First as Tragedy, Next as Farce

Is history repeating itself?

After Greece accepted a bailout and then imposed austerity measures, to European approbation but to domestic riots, is Ireland doing the same thing?

Greece needs to restructure its debt because it borrowed way more than anyone thought it did to pay for an economy where everyone is cheating the system and expects to retire at age 50 or 55. Germans understandably objected to supporting this, so Greece adopted austerity measures in exchange for European support.

Ireland needs support for its banks because in the midst of the financial crisis the Irish government made a plenary guarantee of Irish bank debt. This kept the Euro financial system alive, as most Irish bank debt is owned by other European banks. Since the deal with Greece was penned in May, the biggest purchaser of Irish bank debt has been the European Central Bank.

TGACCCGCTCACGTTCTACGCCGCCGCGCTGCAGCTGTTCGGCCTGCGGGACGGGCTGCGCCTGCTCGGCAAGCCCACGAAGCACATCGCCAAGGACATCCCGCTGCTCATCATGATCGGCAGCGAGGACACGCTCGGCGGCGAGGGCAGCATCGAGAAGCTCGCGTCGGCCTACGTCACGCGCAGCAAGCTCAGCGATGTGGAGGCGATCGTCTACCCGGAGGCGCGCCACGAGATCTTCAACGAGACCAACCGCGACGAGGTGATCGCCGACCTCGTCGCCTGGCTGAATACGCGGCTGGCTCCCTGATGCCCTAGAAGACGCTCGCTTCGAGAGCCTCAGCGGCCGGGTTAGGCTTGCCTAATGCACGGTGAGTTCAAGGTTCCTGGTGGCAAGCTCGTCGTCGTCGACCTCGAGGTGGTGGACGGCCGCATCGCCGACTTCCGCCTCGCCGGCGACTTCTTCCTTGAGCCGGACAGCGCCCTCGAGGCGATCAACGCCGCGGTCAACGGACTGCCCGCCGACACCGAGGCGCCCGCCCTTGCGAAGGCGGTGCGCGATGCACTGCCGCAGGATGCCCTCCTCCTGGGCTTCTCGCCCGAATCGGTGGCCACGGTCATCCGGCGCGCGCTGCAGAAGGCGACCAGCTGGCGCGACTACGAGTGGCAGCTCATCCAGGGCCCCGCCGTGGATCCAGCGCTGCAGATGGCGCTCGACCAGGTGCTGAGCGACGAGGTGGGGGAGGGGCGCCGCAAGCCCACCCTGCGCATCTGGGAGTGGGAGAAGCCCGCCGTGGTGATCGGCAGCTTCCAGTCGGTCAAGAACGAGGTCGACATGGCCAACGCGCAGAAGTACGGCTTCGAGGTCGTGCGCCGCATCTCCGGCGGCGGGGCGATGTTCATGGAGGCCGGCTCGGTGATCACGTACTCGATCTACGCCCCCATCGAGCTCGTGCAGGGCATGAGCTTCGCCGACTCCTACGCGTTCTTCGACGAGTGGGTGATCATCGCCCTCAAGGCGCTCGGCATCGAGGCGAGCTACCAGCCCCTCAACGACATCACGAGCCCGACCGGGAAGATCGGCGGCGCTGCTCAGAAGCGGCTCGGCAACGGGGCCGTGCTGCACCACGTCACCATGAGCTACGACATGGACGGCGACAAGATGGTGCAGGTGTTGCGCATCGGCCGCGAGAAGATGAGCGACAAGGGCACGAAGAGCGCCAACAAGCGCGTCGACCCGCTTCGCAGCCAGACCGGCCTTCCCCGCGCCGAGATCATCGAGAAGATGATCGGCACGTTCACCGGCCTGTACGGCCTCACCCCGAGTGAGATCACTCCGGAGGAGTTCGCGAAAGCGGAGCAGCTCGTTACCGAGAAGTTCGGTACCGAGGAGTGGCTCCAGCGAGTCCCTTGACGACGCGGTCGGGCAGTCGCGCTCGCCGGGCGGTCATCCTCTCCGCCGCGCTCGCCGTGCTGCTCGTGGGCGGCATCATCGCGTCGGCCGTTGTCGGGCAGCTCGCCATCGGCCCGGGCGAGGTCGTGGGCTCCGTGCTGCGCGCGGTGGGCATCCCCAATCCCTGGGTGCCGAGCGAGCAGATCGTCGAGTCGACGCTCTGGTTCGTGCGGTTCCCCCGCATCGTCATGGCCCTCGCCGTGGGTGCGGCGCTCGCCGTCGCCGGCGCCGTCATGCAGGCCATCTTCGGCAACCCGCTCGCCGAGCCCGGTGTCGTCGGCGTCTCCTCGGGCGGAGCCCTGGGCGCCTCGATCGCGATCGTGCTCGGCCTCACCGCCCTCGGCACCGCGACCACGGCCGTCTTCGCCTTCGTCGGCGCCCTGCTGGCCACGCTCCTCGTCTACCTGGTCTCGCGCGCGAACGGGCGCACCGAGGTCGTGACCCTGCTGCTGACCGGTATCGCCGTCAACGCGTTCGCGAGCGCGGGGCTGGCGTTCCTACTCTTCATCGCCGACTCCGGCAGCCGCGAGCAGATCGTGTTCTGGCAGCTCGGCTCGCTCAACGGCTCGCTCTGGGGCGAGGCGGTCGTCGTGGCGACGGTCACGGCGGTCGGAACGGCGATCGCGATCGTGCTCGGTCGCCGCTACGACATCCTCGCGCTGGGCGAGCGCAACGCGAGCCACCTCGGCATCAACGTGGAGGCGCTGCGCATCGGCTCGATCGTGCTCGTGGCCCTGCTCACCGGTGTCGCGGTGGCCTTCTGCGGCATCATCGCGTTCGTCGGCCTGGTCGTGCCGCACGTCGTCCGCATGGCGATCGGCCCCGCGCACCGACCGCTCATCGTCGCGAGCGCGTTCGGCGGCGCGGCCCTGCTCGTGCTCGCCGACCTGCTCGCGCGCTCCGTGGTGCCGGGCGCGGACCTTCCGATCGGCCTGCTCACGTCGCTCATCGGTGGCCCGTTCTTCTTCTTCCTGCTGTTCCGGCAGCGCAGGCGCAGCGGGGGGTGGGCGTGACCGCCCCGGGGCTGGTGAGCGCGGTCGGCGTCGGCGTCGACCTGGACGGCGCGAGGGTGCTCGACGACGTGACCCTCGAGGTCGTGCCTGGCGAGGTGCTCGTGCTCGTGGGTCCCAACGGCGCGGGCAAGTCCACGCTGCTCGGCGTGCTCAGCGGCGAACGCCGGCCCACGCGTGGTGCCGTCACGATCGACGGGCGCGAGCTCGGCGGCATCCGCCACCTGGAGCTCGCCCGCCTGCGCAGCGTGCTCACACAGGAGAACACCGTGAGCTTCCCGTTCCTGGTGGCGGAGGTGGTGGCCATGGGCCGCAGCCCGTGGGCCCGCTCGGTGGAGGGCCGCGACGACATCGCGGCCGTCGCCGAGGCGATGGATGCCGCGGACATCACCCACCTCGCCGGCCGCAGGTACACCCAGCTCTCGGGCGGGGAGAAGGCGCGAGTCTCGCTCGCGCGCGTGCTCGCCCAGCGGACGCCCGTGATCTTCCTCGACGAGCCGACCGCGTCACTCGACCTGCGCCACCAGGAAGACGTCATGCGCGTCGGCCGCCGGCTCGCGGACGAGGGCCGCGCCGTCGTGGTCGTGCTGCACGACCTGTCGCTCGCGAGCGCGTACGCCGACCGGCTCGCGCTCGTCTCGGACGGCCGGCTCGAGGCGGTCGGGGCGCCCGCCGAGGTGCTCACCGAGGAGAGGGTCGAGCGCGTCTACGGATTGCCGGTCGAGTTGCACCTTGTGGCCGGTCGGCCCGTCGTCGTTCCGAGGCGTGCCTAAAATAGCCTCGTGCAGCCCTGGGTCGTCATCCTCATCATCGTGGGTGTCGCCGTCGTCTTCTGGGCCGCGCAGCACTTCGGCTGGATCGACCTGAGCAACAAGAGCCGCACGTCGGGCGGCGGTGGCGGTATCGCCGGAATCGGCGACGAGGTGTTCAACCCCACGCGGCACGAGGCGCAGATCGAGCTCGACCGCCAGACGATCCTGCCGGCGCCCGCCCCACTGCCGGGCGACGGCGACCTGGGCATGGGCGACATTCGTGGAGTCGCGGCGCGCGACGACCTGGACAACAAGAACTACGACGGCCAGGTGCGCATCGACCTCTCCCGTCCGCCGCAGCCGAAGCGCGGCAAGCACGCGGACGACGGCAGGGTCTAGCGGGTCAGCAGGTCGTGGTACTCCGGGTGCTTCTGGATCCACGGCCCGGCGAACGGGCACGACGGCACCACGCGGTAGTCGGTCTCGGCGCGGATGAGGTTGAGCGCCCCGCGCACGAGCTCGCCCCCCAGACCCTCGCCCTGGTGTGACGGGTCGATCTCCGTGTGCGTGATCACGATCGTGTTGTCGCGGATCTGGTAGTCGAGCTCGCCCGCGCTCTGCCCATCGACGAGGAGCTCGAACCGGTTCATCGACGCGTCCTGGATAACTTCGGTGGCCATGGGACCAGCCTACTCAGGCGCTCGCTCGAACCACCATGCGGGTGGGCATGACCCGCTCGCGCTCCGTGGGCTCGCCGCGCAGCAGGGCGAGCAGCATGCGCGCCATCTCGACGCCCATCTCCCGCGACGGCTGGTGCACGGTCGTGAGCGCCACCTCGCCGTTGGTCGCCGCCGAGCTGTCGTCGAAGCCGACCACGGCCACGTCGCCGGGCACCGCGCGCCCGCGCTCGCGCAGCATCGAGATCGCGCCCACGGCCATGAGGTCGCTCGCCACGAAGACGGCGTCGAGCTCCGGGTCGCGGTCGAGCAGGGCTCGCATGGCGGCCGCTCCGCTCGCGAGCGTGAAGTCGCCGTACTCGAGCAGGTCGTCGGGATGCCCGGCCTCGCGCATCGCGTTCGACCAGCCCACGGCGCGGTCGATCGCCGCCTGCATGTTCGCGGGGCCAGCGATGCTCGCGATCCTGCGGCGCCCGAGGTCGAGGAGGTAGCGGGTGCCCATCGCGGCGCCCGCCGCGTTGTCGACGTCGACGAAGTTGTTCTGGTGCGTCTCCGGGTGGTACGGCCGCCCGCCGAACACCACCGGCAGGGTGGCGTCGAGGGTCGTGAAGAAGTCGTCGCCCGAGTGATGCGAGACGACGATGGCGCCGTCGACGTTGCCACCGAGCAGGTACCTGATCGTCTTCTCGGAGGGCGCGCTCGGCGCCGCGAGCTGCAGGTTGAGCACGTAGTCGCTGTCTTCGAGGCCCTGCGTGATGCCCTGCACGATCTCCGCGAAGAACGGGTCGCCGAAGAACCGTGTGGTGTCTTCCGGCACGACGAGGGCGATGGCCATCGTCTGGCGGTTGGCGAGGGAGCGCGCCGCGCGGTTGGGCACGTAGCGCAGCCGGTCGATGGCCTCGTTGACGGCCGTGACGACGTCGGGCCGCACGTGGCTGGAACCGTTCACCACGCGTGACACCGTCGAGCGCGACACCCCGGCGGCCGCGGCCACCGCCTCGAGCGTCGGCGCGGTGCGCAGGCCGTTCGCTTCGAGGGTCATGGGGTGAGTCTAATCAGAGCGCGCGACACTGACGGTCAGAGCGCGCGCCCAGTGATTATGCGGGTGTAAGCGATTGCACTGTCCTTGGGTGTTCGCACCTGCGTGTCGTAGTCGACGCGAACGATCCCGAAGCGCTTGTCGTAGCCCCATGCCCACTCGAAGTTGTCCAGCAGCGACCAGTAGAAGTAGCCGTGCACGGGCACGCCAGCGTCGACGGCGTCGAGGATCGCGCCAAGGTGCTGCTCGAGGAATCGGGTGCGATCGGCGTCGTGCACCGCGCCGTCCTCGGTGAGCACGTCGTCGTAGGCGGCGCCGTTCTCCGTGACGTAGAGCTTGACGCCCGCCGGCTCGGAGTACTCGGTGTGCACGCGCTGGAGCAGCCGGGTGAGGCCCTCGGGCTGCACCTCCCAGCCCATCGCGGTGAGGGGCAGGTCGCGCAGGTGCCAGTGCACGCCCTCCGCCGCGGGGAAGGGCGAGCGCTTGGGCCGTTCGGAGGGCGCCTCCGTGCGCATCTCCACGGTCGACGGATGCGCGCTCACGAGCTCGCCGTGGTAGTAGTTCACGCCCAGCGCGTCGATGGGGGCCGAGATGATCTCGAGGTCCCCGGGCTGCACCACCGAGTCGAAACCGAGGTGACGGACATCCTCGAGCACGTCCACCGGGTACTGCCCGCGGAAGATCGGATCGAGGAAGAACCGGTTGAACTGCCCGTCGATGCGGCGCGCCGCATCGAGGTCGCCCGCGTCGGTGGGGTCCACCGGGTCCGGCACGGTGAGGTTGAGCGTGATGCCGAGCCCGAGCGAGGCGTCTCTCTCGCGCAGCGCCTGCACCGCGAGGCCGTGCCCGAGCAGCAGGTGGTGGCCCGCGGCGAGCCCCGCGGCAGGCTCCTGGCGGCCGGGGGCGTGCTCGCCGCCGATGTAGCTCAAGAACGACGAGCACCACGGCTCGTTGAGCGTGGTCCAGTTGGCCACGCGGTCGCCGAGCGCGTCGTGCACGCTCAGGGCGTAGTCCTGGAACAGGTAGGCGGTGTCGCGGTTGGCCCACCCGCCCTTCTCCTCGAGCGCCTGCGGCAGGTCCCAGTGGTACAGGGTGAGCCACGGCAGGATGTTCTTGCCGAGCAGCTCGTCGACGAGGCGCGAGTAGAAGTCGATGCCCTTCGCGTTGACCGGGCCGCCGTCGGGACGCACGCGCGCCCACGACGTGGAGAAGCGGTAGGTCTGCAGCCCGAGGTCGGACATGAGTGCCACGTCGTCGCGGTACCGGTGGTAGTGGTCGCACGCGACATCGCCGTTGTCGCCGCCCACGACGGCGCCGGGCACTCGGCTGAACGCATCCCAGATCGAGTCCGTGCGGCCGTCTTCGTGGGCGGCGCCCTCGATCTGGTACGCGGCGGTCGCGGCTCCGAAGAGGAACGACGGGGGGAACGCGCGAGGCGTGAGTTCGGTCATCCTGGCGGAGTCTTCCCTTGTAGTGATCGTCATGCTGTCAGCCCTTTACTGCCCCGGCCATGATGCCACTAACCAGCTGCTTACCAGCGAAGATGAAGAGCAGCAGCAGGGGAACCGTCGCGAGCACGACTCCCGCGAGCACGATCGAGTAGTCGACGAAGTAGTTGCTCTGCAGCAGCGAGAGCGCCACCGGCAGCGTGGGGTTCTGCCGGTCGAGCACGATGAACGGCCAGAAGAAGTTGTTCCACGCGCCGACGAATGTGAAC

The problem is that the ECB stopped buying Irish bank debt in October, and that has created a liquidity problem. As a side note, the Irish economy is 170 billion Euros. The three largest banks have three times that in assets. (In the US, the four largest banks total only half of our economy.) Clearly, Ireland needs help supporting its banks.

But help for the Irish banks has come, at the price of government austerity. Again we see protests. Will the government enact these cuts, as Greece, France, and England did, in spite of the protests?

Marx was right. The second round of history is farce.

Douglas R. Tengdin, CFA
Chief Investment Officer
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